Song of the Day #3,713: ‘Yellow’ – Katharine Ho

I haven’t had a chance to chime in on the astronomically stupid decision by the Motion Picture Academy to introduce a “Best Popular Film” Oscar to the Academy Awards lineup. How about you just broaden your definition of what constitutes excellence and allow that a movie people actually enjoy can also be award-worthy?

And don’t get me started on what I suspect was the genesis of this idea — lack of trust in the membership to give Black Panther a legit Best Picture nomination. As the astute film journalist Mark Harris put it on Twitter, “It truly is something that in the year Black Panther, a movie made just about entirely by and with black people, grosses $700 million, the Academy’s reaction is, ‘We need to invent something separate…but equal.'”

But setting aside the boneheaded decision to create the award in the first place, I’m intrigued by the prospect of the lineup looking something like this: The Avengers: Infinity War, Black Panther, Crazy Rich Asians, Incredibles 2, Mamma Mia: Here We Go Again. I’m pretty sure that group would please me more than the list of “real” Best Picture nominees, which is sure to be filled with bloated, stuffy Oscar bait movies.

OK, rant over. Now for a few words about one of those popular movies, Crazy Rich Asians.

This has been a great year for representation on the big screen. February gave us the aforementioned Black Panther, a black superhero film, written and directed by a black man and starring a mostly black cast. And now Crazy Rich Asians is the first major studio film with an all-Asian cast in a couple of decades, breathing new life into the romantic comedy genre.

Both films have enjoyed major box office success, not just because they appeal to underserved audiences but because they are damn good movies in their own right. And, importantly, they are damn good movies in large part because of their unique cultural perspectives.

In both films, the central conflict is tied to the racial identity of first-generation Americans, the essential “otherness” that comes with not belonging to one place or the other.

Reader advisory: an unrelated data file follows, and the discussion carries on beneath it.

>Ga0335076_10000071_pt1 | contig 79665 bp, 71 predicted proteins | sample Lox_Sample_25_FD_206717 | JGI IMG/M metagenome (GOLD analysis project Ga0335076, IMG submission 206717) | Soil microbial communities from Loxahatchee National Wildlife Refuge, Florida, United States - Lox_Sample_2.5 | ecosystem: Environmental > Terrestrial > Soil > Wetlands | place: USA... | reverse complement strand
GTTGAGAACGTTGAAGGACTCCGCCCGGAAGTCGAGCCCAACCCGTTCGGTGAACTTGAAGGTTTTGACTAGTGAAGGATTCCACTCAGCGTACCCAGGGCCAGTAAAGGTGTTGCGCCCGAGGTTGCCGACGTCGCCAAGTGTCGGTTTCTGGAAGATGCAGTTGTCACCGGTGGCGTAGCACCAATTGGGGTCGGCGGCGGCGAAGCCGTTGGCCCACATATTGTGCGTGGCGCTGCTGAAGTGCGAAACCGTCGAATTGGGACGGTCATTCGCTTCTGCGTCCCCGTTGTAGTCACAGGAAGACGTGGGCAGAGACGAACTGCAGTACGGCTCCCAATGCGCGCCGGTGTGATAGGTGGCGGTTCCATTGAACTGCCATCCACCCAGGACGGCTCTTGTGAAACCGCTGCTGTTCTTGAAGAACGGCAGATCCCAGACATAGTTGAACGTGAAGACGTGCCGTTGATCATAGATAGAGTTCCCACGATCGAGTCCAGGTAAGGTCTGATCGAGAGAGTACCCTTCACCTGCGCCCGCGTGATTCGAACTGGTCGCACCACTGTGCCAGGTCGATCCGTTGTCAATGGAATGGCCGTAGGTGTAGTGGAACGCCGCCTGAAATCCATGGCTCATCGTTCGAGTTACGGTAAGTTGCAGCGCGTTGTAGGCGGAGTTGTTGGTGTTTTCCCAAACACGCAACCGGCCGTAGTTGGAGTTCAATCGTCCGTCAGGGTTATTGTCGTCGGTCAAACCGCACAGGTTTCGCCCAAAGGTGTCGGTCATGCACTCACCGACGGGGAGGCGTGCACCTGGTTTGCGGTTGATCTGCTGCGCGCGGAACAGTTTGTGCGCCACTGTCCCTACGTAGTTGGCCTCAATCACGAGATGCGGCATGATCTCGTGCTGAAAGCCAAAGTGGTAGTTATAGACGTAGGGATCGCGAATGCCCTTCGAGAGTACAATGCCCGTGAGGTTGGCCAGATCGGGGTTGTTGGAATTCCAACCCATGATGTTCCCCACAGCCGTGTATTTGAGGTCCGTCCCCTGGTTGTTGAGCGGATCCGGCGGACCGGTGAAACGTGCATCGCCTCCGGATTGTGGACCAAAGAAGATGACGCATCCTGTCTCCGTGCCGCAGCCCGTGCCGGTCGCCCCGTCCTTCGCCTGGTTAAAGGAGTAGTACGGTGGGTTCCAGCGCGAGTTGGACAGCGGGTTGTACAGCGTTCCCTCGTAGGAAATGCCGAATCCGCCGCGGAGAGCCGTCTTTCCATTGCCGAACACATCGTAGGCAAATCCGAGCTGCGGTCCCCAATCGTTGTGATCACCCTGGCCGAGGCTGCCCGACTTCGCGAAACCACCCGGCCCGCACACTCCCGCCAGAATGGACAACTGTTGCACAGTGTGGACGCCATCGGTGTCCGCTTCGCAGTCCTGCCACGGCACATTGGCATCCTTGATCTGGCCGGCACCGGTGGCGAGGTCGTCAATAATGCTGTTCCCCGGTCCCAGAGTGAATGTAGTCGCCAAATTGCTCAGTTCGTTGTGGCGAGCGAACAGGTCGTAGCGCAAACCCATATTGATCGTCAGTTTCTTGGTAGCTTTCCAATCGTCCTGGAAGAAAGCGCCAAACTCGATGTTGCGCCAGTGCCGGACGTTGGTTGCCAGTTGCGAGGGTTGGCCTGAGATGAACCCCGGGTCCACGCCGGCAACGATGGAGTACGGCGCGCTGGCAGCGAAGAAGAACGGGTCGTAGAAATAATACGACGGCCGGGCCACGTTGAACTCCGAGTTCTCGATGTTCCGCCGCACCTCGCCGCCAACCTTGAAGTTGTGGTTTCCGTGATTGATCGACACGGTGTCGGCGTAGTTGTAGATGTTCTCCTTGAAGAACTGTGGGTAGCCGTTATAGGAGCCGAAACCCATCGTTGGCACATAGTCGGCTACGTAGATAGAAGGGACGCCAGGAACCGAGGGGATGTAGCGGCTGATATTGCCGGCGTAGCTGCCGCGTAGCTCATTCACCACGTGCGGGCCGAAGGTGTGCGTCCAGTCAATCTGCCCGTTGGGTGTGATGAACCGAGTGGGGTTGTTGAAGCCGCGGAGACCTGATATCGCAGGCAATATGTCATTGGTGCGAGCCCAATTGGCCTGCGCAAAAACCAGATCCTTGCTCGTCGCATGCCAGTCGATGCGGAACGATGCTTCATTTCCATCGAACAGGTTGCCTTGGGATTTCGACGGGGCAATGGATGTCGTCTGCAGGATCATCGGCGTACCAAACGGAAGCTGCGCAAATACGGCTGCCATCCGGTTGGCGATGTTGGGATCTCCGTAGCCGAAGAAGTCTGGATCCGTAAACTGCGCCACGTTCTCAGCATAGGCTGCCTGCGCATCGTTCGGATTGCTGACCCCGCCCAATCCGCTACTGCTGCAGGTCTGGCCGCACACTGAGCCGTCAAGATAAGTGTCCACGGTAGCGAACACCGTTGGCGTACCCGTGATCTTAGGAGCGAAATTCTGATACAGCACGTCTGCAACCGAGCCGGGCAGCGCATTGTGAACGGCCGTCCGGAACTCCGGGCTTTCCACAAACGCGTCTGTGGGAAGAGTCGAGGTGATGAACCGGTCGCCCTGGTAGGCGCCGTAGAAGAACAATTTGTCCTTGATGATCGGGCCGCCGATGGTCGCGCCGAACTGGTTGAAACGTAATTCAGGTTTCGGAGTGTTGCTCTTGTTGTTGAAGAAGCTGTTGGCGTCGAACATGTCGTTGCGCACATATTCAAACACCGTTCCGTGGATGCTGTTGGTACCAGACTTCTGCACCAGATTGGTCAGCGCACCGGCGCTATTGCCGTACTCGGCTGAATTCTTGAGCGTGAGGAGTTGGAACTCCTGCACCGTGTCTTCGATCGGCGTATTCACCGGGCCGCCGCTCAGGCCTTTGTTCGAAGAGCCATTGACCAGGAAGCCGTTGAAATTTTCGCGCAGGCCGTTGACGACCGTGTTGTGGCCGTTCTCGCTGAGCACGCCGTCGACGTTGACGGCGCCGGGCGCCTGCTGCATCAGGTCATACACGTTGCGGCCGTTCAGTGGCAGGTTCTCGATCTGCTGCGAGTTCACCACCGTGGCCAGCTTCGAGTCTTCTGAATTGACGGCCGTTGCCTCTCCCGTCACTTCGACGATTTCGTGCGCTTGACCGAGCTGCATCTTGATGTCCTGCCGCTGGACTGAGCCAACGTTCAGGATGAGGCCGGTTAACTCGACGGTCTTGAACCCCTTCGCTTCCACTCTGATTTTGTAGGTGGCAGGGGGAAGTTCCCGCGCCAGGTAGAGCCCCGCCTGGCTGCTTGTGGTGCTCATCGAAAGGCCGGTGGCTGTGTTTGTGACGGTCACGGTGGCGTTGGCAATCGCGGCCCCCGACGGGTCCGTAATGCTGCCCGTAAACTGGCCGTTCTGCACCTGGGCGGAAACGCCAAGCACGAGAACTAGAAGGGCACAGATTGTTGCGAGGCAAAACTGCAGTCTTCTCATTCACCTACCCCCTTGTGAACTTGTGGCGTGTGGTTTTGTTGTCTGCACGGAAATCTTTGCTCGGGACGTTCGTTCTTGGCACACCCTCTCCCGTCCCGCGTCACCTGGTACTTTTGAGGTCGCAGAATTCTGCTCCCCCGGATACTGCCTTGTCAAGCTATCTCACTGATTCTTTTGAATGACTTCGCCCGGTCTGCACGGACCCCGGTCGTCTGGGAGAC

Crazy Rich Asians‘ lead character, Rachel (played by the wonderful Constance Wu), believes she’ll fit right in when meeting her Chinese boyfriend’s family back home in Singapore. But the New Yorker discovers she is as out of place in Asia as she often feels in the United States.

She also has to deal with the fact that her boyfriend, Nick (newcomer Henry Golding), is — you guessed it — crazy rich. As in, fly a private helicopter to your friend’s bachelor party-at-sea rich. And a transatlantic first class cabin bigger than some hotel rooms rich.

Rachel’s principal antagonist is Nick’s mother Eleanor, played with icy elegance by the great Michelle Yeoh, whose performance further elevates the film above typical rom-com territory. A Mahjong match between the two women has more suspense than most thrillers, thanks to Wu, Yeoh and director Jon Chu.

Chu makes some great musical choices in the film, often playing Mandarin versions of popular English-language songs. For one pivotal sequence, he uses a cover of Coldplay’s ‘Yellow’ performed by The Voice contestant Katherine Ho. The studio was initially hesitant to use a song with that title in a film about Asians, but Chu convinced them he wanted to embrace the color, saying “If we’re going to be called yellow, we’re going to make it beautiful.”

Coldplay, too, was reluctant to give their permission. The band had been caught up in controversies over cultural appropriation in the past (over videos set in China and India) and didn’t want to step in it again.